Canadian Forest Service Publications

Stand protection issues in thinning. 1998. Safranyik, L.; Morrison, D.J. Pages 84-91 in C.R. Bamsey, Editor. Stand Density Management: Planning and Implementation, Proceedings: Conference. November 6-7, 1997, Edmonton, Alberta, Canada. Clear Lake Ltd., Edmonton, AB.

Year: 1998

Issued by: Pacific Forestry Centre

Catalog ID: 5069

Language: English

Availability: Order paper copy (free)

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Abstract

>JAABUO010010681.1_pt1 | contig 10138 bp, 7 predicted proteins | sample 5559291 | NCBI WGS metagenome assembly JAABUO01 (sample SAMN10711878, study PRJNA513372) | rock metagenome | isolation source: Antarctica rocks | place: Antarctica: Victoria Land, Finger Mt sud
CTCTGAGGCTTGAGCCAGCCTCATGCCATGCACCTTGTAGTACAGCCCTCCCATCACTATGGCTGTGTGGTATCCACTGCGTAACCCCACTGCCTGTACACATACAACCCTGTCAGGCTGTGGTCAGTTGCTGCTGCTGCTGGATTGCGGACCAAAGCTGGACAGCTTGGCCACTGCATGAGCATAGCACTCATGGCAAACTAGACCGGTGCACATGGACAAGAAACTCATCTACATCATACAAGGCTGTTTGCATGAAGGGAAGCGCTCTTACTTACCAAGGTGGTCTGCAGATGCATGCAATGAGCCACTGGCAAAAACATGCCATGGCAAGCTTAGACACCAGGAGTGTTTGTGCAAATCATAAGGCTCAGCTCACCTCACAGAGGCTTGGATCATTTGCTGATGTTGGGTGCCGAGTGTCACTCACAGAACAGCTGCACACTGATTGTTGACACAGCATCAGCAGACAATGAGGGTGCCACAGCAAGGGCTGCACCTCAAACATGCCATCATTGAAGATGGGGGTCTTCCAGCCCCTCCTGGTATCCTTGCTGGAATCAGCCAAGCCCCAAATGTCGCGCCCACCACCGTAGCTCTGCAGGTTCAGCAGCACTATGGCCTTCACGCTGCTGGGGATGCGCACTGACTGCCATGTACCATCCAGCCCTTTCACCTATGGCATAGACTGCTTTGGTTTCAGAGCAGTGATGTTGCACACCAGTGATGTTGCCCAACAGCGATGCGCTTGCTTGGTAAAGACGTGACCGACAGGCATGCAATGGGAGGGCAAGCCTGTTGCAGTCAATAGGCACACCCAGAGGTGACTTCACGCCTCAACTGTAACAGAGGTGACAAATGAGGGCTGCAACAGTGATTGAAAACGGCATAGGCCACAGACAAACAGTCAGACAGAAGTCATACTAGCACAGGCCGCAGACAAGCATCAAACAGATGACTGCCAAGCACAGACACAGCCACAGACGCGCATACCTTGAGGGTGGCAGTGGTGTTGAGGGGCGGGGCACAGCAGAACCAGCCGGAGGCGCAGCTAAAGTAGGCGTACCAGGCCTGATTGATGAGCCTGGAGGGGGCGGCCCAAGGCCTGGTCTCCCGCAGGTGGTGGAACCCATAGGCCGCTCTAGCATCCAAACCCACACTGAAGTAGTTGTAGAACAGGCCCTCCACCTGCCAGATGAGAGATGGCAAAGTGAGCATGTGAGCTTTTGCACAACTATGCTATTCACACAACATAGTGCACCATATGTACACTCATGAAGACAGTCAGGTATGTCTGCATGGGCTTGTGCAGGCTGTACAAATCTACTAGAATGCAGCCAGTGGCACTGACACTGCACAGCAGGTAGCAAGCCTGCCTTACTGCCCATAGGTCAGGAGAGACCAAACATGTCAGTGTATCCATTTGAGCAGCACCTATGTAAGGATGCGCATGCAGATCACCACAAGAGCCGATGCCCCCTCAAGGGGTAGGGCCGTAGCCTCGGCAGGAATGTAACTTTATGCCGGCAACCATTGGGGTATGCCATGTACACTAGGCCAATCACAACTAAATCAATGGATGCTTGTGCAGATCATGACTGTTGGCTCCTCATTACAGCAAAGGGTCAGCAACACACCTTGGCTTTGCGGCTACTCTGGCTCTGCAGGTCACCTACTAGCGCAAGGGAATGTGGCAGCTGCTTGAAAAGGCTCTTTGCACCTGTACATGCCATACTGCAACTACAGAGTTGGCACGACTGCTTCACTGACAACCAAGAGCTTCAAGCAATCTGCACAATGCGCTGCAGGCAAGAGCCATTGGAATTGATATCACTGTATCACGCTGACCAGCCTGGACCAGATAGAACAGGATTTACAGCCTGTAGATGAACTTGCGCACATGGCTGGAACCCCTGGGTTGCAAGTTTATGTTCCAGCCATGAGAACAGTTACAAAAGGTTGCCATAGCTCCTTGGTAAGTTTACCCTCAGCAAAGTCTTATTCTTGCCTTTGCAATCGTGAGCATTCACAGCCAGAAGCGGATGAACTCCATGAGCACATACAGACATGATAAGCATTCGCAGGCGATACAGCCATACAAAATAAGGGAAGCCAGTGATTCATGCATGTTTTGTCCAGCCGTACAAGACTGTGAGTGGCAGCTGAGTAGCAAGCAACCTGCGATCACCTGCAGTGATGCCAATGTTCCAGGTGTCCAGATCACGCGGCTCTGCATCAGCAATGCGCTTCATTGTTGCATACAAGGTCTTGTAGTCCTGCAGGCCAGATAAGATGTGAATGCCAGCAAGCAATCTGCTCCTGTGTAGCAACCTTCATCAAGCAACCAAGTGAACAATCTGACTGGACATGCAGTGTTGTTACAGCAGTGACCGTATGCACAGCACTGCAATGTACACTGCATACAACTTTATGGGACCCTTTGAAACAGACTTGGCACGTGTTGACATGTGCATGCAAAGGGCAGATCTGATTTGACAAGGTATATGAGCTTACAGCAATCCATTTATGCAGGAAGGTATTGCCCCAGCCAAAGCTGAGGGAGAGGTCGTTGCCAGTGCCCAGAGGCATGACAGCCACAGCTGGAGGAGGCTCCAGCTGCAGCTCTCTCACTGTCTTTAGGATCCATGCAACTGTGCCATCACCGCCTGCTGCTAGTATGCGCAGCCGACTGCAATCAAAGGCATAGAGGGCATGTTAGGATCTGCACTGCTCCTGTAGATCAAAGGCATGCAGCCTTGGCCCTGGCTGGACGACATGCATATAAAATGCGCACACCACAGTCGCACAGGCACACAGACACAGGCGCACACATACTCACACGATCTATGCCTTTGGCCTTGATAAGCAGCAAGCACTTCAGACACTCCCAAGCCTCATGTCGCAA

Effects of stand manipulation on insect and disease activity were reviewed with emphasis on problems in western Canada. Some insects and diseases are positively affected by changes in stand environment resulting from thinning and spacing operations, specifically changes in stand climate, tree/stand vigor, inter-tree distance, and the distribution and abundance of food base. Some pests (e.g., the pitch moths and terminal weevils) are relatively more damaging in young stands, other pests (e.g., bark beetles) are mainly of concern in pole-size and older stands, and still others (e.g., dwarf mistletoes and root diseases) are of concern at all stand ages. Based on the interaction of specific pests with their hosts and the host environment, recommendations are given to reduce pest impacts resulting from manipulations of stand density.